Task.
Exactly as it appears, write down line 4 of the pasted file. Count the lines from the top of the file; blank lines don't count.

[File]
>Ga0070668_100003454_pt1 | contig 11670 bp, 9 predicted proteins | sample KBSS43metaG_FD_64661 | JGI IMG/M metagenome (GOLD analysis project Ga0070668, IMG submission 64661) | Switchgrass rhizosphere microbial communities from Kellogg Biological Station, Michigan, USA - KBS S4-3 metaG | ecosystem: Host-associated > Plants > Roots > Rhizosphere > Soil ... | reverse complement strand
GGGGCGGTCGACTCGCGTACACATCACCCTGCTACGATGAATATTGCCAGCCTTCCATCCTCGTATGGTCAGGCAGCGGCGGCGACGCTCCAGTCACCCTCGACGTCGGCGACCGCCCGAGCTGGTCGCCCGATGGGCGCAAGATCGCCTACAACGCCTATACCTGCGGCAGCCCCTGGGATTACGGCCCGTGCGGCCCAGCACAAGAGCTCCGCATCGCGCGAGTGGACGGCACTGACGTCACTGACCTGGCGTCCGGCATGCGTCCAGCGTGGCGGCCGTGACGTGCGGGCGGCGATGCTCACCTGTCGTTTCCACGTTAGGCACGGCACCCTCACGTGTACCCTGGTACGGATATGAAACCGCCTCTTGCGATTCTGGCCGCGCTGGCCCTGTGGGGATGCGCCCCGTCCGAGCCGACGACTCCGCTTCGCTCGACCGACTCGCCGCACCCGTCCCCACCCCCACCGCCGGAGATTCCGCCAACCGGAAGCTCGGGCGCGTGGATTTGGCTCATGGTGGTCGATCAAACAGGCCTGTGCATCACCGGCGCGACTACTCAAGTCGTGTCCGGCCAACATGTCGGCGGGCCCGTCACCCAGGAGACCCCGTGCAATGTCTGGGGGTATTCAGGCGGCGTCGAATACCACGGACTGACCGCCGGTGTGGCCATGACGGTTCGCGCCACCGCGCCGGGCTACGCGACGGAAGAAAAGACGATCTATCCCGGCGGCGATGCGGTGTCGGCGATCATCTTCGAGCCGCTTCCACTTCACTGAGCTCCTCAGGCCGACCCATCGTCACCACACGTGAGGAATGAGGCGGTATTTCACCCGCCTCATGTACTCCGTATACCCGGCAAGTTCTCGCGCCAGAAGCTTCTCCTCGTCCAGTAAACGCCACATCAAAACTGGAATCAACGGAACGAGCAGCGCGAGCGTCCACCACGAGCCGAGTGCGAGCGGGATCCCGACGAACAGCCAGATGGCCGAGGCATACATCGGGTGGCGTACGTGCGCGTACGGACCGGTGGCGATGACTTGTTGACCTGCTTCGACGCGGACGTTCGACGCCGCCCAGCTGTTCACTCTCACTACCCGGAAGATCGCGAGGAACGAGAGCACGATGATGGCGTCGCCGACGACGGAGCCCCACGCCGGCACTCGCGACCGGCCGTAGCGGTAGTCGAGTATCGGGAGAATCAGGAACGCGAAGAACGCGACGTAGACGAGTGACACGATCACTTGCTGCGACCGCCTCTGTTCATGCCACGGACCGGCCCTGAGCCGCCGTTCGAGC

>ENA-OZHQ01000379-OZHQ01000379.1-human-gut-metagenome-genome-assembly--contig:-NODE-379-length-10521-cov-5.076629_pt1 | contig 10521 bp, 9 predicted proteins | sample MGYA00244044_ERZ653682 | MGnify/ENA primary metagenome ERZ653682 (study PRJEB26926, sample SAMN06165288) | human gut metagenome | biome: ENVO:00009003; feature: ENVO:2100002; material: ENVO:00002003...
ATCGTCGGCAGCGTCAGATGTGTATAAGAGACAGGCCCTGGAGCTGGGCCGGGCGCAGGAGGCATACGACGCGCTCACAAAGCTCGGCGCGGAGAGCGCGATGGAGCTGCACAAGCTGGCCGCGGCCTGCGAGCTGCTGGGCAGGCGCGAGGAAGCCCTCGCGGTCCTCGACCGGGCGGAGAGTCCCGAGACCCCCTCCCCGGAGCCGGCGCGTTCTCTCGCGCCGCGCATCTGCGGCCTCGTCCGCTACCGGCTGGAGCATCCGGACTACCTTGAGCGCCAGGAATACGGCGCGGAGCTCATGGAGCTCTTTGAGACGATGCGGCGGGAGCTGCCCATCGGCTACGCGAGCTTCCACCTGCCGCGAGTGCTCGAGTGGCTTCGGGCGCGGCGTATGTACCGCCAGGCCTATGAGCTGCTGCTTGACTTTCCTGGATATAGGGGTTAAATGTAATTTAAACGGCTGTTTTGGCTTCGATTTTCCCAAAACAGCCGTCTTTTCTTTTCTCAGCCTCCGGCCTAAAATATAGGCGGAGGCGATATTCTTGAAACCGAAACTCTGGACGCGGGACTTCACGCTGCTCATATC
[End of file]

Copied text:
ATCGTCGGCAGCGTCAGATGTGTATAAGAGACAGGCCCTGGAGCTGGGCCGGGCGCAGGAGGCATACGACGCGCTCACAAAGCTCGGCGCGGAGAGCGCGATGGAGCTGCACAAGCTGGCCGCGGCCTGCGAGCTGCTGGGCAGGCGCGAGGAAGCCCTCGCGGTCCTCGACCGGGCGGAGAGTCCCGAGACCCCCTCCCCGGAGCCGGCGCGTTCTCTCGCGCCGCGCATCTGCGGCCTCGTCCGCTACCGGCTGGAGCATCCGGACTACCTTGAGCGCCAGGAATACGGCGCGGAGCTCATGGAGCTCTTTGAGACGATGCGGCGGGAGCTGCCCATCGGCTACGCGAGCTTCCACCTGCCGCGAGTGCTCGAGTGGCTTCGGGCGCGGCGTATGTACCGCCAGGCCTATGAGCTGCTGCTTGACTTTCCTGGATATAGGGGTTAAATGTAATTTAAACGGCTGTTTTGGCTTCGATTTTCCCAAAACAGCCGTCTTTTCTTTTCTCAGCCTCCGGCCTAAAATATAGGCGGAGGCGATATTCTTGAAACCGAAACTCTGGACGCGGGACTTCACGCTGCTCATATC